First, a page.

Psychological research has shown that the ability to recall important incidents can be enhanced by using some basic cognitive techniques. Having established rapport with the individual, he or she should be allowed to give a free narrative about the events. The interviewer should allow the individual, as much as possible, the time to describe what happened in his or her own words. Clarification of points is permissible but not direct questioning which might break the individual’s recall. Only after the individual has finished his or her narrative should direct questions be asked to clarify points. The survivor of torture should know that it is acceptable to say: ‘I don’t understand the question,’ or ‘I don’t know the answer.’
The quality of the information gained can be improved by some specific techniques. Firstly, in a clinical setting in which time allows it, the individual should be told to describe everything surrounding the time of ill-treatment (for instance describing the events and process of being taken into detention), even if it does not appear directly relevant to him or her. This might relate to events that could be more important than the individual realises. Secondly, as he or she relates them, this can bring other events that are more relevant into his or her mind. It helps if he or she is encouraged to recall the context in which the events happened.
Having encouraged the interviewee to describe the events in a free narrative, in chronological order, the interviewer can seek more detail by asking questions in a different order. For example, by reversing the order: ‘You were telling me …, what happened just before that?’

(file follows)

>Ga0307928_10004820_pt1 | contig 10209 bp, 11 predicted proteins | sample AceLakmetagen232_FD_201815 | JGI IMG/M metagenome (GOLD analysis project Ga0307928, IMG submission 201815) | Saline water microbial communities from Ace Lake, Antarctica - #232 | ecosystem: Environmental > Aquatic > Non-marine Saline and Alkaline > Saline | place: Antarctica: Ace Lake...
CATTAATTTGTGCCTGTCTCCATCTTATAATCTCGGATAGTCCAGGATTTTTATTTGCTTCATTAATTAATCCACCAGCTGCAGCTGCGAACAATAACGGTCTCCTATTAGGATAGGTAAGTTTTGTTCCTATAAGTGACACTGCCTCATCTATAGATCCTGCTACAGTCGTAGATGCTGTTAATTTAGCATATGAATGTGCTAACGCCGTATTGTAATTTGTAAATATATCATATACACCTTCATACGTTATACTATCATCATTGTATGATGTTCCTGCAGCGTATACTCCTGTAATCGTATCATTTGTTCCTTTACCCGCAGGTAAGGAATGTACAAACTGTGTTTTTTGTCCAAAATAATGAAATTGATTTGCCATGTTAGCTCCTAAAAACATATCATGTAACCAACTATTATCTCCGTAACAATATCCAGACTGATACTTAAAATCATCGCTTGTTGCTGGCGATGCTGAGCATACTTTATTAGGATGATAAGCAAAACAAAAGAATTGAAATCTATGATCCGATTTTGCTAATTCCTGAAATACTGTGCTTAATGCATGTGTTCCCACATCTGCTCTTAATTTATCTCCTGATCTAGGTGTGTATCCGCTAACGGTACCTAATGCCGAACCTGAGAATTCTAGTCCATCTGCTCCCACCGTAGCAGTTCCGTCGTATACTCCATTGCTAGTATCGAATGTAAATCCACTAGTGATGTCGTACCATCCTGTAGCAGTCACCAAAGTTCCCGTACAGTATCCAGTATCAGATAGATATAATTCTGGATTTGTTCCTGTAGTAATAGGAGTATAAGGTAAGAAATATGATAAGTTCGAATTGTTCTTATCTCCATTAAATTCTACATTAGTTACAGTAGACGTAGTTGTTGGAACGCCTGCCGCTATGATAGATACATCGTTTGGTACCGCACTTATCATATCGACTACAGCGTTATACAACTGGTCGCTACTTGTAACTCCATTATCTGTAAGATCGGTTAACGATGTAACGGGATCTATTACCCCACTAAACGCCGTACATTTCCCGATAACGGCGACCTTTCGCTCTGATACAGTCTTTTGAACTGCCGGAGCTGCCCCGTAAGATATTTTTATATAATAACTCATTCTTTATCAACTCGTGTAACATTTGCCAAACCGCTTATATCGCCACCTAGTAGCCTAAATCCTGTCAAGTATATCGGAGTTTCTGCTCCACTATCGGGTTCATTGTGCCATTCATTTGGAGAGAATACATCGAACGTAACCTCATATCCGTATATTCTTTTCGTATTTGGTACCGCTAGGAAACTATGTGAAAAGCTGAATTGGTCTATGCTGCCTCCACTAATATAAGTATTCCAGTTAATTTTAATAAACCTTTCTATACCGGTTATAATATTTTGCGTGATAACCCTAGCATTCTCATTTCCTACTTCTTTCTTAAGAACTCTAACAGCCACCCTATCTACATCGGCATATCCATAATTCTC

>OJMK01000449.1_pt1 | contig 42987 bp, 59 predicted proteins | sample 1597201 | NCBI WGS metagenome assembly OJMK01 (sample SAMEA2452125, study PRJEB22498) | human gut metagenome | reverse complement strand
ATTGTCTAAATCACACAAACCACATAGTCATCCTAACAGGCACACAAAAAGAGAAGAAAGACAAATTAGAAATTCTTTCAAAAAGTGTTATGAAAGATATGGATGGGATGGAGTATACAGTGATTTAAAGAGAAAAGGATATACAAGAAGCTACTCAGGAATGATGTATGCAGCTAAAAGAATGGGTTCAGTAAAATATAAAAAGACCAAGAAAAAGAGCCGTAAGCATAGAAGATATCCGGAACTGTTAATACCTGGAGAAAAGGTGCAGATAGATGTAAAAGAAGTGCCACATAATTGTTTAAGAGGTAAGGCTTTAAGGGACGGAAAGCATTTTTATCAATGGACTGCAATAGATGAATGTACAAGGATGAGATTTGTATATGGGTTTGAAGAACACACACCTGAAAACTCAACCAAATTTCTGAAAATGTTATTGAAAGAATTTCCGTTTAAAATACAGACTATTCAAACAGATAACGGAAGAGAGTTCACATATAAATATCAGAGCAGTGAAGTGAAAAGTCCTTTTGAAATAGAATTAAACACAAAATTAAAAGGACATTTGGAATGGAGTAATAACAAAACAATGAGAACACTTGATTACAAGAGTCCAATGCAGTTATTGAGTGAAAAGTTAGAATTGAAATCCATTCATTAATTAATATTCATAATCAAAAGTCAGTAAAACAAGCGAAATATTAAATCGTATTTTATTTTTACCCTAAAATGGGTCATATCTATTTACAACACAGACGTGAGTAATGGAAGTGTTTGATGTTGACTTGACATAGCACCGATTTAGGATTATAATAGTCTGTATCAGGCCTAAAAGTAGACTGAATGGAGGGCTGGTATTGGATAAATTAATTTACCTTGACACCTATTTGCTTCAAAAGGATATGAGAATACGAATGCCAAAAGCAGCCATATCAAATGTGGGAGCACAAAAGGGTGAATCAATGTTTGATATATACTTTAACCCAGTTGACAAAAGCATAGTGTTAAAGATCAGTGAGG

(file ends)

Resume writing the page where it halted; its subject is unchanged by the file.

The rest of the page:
Another tool is changing the perspective, which means trying to describe the events from another point of view, for example if the interviewee is sufficiently well-educated the interviewer could ask: ‘How would a tailor describe what the man was wearing?’ or ‘When you were arrested at the demonstration, what would a spectator have seen?’
It is important to remember that different cultures have different concepts of what is normal behaviour in an interview. In some societies it is considered polite not to look directly into the eyes of someone in a position of relative authority (such as an interviewer), whereas in other cultures such behaviour is considered to be a sign of dishonesty. People from some cultures find constant hand movements a normal part of communication, whereas those from others find them distracting. Personal space varies between and within cultures, and what might be normal between colleagues could feel too close in an interview setting. This could make the individual feel anxious, and behave in a way that the interviewer perceives as uncooperative.